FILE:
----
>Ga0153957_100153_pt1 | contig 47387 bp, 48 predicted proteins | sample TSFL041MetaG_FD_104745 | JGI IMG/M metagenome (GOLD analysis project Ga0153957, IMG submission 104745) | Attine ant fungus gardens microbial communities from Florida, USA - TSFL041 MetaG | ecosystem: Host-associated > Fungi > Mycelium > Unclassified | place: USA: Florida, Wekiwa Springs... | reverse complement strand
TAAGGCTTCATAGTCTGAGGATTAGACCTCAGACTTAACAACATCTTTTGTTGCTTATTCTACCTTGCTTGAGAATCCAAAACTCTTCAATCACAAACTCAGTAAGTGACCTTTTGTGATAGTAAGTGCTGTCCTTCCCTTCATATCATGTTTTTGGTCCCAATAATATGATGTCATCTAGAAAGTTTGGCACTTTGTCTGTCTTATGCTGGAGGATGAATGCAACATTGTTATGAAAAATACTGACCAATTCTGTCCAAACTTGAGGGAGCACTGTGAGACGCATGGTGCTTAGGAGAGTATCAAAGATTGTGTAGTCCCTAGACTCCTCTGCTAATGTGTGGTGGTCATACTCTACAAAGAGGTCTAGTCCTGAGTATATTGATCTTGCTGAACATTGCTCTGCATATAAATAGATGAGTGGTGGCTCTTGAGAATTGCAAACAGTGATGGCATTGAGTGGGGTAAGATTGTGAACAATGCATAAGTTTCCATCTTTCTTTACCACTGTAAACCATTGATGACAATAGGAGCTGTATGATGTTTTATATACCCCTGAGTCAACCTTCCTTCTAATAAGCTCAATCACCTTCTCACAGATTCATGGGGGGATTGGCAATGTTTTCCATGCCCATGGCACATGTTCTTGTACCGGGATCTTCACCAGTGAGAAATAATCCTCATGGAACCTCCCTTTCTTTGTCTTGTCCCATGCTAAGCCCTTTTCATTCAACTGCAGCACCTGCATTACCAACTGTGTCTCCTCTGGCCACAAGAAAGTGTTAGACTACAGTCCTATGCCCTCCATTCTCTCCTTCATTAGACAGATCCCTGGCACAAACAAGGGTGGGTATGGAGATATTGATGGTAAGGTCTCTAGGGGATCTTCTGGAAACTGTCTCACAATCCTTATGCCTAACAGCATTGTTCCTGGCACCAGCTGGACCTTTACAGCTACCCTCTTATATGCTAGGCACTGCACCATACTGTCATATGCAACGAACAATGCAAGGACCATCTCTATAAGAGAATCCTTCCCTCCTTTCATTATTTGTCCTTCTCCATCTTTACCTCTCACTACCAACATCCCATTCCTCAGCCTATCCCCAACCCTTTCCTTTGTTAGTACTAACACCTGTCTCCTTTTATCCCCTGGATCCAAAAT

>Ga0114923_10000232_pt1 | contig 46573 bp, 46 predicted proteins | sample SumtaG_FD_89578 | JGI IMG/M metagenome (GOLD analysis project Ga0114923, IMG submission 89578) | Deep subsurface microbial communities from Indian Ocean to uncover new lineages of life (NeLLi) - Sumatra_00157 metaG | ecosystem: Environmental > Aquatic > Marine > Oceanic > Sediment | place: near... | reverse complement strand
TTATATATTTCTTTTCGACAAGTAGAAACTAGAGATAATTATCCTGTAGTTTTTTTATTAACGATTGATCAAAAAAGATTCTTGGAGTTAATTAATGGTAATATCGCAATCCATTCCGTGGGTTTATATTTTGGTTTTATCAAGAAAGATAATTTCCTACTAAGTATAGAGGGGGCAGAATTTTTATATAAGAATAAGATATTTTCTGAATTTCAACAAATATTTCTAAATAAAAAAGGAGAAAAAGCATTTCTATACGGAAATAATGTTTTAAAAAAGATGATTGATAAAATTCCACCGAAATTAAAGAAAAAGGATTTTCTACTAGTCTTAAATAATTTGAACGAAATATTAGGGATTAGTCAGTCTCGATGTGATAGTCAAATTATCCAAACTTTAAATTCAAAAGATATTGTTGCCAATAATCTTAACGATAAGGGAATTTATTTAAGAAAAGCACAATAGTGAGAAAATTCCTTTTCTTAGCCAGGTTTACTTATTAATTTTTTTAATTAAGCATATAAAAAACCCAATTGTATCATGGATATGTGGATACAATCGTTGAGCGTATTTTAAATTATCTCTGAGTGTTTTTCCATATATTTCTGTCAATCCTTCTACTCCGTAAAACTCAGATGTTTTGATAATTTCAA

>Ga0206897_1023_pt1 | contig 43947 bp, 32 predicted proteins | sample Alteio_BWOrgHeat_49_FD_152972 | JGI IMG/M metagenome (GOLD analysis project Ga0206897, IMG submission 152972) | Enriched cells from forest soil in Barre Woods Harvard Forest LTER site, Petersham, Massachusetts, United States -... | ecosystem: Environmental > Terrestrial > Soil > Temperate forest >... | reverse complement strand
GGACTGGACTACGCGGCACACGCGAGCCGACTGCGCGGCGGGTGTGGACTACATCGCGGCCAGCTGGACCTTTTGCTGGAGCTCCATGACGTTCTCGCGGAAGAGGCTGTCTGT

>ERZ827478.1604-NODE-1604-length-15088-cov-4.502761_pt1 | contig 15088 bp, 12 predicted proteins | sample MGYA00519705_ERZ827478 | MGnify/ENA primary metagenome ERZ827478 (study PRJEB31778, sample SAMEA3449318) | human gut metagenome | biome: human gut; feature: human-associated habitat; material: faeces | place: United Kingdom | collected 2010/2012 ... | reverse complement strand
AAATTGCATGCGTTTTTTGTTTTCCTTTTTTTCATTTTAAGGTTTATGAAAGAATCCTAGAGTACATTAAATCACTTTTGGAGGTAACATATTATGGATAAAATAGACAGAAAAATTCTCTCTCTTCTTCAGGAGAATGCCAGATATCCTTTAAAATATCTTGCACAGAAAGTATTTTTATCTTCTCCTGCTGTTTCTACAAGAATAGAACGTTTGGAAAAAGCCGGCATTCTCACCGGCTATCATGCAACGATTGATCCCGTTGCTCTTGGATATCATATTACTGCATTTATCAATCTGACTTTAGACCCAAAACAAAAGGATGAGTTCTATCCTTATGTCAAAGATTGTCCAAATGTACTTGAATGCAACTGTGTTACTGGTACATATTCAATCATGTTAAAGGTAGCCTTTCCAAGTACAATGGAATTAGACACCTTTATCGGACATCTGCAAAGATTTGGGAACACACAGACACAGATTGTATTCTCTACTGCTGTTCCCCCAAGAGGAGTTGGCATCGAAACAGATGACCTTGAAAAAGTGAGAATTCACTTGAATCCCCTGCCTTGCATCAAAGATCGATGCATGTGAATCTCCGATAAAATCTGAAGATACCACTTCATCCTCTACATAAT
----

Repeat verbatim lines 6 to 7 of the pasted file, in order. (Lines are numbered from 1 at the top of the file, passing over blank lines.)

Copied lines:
GGACTGGACTACGCGGCACACGCGAGCCGACTGCGCGGCGGGTGTGGACTACATCGCGGCCAGCTGGACCTTTTGCTGGAGCTCCATGACGTTCTCGCGGAAGAGGCTGTCTGT

>ERZ827478.1604-NODE-1604-length-15088-cov-4.502761_pt1 | contig 15088 bp, 12 predicted proteins | sample MGYA00519705_ERZ827478 | MGnify/ENA primary metagenome ERZ827478 (study PRJEB31778, sample SAMEA3449318) | human gut metagenome | biome: human gut; feature: human-associated habitat; material: faeces | place: United Kingdom | collected 2010/2012 ... | reverse complement strand